Were Dinosaurs Cold-Blooded?
A paper in Science1 shows that at least one dinosaur species came in large and small forms. Martin Sander and Nicole Klein studied fibrolammelar bone on plateosaurs (a heavy two-legged dinosaur with an elephant-like body and long neck), and found that the growth rates were poorly correlated with body size. Some plateosaurs were full-grown at five meters, others at twice as big. It suggests that the creatures were dependent on environmental factors for warmth. This calls into question the conventional wisdom, held for 20 years, that dinosaurs were warm-blooded, because most warm-blooded creatures grow steadily to their adult size (see the BBC News and National Geographic News).
This find also suggests that the earliest dinosaurs were not the two-legged fast-running kind, but the four-legged, lumbering kind. Sander calls this a paradigm shift: “The idea that it [the earliest dinosaur] walked on two legs has been pretty much dogma for the last 20 years.”
The paper also calls into question some assumptions about dinosaur evolution. “Since the common reptilian ancestor of the dinosaurs, and their closest relatives, the pterosaurs, or flying reptiles, was believed to have been warm-blooded,” the BBC News article states, “the [University of] Bonn discovery could throw ideas about their evolution into disarray.” To salvage the idea of warm-blooded dinosaurs, some are seriously suggesting warm-bloodedness evolved multiple times: “My hunch right now is that maybe there was repeated evolution of warm-bloodedness,” Martin Sander told BBC News. If so, warm-bloodedness was not inherited from a common ancestor.
Carolyn Gramling, commenting on this paper in the same issue of Science,2 quoted Thomas Holtz (U of Maryland) remarking about how little we still know about early dinosaur evolution. “There has been the tendency to infer that features found in all advanced dinosaurs were found in all of their ancestors,” he said. “This emphasizes the importance of tree-based thinking. We have to look at as many branches of the evolutionary tree to get as big a picture as possible.”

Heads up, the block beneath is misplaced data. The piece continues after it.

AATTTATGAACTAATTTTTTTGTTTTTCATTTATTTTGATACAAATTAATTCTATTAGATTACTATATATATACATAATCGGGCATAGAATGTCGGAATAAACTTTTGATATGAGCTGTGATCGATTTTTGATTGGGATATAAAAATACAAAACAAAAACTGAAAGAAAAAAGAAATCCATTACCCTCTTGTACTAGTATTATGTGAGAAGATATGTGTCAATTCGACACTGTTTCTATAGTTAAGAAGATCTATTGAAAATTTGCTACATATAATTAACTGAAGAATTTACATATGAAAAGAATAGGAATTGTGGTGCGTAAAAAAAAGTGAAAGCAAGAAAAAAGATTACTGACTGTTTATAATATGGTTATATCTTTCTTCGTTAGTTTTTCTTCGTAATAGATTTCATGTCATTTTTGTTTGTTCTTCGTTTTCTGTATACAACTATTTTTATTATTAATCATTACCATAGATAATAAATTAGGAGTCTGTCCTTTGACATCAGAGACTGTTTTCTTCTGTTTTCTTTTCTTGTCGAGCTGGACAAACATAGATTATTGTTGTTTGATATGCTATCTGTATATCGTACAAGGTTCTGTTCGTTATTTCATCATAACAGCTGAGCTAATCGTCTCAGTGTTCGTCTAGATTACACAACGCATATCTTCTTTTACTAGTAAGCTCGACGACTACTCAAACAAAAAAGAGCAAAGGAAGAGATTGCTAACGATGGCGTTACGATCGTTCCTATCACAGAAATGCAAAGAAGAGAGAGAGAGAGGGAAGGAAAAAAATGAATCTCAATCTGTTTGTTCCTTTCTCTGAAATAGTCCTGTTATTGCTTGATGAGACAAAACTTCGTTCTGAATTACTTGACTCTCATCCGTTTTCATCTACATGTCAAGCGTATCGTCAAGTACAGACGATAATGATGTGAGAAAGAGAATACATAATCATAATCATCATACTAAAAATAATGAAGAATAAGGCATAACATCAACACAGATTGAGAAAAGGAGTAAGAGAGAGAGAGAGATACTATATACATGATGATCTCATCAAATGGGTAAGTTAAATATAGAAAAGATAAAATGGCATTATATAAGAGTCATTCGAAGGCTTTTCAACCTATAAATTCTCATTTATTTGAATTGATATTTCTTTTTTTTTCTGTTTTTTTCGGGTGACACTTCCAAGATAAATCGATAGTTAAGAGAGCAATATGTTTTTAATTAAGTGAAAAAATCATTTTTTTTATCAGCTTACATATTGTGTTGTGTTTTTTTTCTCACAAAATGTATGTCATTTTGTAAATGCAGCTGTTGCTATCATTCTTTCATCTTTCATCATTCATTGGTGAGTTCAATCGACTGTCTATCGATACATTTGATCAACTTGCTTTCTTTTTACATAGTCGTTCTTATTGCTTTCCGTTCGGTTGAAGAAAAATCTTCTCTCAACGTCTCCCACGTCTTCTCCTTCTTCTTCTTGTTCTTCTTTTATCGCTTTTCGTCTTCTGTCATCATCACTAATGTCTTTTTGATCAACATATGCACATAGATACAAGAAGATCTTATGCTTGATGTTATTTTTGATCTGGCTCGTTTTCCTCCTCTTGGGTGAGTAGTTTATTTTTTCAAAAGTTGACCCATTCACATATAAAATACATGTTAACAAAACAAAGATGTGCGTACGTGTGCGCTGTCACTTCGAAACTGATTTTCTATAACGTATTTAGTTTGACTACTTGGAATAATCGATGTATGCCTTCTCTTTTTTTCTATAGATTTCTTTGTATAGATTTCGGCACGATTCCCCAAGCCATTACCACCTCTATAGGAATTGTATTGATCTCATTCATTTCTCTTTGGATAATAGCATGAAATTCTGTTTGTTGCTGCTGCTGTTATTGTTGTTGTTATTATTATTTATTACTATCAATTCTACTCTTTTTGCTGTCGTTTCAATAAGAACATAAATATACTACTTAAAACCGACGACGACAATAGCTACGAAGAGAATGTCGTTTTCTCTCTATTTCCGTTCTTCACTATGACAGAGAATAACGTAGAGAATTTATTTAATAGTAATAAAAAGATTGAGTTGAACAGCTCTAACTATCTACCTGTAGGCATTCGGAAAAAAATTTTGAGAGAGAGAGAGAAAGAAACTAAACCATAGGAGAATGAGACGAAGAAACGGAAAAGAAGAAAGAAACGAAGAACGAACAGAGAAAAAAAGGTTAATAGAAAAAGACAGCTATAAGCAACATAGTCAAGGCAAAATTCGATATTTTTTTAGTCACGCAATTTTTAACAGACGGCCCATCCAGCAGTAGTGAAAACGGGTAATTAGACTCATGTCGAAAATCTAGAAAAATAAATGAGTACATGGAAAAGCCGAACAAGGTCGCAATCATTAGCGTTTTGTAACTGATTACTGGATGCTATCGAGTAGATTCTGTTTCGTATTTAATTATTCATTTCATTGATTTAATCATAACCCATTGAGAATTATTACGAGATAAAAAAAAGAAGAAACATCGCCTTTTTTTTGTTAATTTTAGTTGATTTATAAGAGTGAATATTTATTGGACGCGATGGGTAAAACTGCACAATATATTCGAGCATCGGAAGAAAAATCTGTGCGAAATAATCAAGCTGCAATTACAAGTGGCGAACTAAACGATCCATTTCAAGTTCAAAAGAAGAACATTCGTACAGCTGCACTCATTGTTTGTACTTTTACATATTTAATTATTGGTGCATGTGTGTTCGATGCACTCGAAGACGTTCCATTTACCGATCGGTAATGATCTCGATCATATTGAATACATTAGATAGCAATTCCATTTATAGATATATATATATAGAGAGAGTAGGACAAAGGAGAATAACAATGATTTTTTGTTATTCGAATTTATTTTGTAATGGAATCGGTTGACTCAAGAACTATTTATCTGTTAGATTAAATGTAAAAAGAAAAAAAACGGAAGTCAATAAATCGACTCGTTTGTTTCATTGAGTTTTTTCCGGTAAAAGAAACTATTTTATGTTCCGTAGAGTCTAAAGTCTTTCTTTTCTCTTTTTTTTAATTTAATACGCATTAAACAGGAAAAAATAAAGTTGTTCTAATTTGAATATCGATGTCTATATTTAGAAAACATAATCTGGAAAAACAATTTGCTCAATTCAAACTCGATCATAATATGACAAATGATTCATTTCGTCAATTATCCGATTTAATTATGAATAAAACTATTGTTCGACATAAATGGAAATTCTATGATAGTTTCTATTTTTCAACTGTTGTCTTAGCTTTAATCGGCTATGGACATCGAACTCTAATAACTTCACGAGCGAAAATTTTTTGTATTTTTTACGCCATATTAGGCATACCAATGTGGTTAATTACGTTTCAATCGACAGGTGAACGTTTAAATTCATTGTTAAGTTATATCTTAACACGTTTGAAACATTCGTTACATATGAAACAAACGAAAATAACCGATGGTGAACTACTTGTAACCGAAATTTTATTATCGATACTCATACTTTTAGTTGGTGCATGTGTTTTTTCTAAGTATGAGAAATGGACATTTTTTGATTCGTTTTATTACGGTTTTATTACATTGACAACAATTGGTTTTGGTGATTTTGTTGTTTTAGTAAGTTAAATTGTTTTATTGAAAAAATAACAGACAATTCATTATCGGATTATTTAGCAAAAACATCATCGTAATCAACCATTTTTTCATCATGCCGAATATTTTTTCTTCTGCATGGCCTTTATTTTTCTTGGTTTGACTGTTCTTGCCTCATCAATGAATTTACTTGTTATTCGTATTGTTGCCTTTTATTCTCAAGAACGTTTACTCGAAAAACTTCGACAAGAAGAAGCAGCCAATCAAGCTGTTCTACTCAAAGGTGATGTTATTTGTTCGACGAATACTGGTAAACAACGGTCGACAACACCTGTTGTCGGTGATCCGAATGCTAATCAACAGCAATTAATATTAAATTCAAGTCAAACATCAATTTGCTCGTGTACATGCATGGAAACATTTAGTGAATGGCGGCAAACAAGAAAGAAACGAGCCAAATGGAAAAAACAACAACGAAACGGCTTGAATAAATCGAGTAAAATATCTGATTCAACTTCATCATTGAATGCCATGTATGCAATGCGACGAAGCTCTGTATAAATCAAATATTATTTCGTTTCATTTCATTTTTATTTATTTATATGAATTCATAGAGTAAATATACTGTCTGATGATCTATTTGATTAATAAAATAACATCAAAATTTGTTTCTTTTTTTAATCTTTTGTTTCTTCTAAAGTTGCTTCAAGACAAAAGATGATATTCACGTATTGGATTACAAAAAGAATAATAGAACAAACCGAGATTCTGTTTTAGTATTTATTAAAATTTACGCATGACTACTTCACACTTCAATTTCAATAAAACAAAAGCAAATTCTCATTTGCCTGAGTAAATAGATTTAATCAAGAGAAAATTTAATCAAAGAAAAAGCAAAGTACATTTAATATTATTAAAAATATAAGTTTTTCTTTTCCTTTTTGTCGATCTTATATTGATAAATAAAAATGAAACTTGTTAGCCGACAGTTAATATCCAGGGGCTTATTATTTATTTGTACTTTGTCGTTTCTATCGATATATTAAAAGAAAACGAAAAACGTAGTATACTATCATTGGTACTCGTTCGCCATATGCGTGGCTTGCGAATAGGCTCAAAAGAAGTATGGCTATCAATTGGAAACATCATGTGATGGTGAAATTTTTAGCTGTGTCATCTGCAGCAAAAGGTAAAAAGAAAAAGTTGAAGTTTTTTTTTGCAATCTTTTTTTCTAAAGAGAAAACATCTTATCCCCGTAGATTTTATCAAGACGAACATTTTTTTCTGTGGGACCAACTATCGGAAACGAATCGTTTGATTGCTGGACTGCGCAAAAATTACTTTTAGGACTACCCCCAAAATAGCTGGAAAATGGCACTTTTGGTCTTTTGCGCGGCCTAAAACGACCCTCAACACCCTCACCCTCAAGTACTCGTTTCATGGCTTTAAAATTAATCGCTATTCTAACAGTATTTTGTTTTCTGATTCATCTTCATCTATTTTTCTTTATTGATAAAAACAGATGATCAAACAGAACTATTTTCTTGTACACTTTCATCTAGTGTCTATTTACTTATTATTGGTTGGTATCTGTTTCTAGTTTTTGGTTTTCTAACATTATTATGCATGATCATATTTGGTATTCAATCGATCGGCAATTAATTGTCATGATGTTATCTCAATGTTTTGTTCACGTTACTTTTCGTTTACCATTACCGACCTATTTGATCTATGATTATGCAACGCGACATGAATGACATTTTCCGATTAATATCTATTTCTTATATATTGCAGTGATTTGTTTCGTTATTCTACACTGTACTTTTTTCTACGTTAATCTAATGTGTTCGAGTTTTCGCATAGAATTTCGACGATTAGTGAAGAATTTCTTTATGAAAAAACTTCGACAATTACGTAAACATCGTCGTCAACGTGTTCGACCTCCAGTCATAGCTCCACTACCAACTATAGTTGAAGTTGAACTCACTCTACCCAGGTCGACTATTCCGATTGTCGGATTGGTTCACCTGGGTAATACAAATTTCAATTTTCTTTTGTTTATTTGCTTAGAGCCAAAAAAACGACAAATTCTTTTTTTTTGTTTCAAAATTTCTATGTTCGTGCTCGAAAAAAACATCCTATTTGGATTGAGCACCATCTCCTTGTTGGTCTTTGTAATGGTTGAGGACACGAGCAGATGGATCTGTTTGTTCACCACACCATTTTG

1P. Martin Sander and Nicole Klein, “Developmental Plasticity in the Life History of a Prosauropod Dinosaur,” Science 16 December 2005: Vol. 310. no. 5755, pp. 1800 – 1802, DOI: 10.1126/science.1120125.
For more on tree-thinking, see the 11/14/2005 story. Tree thinking is an escape into the briar patch (11/26/2005) where Darwinists can hide from scrutiny within the tangled web of varying interpretations.
Warm-bloodedness is not just a trait; it is a complex suite of traits involving fine-tuning of the circulatory system, the developmental system, the respiratory system, the nervous system, the skin – basically, of the whole animal. When evolutionists want to take such an improbable event (in evolutionary terms) and multiply it several times just to keep their common-ancestry belief intact, it becomes evidence once again that evolution is a theory in crisis.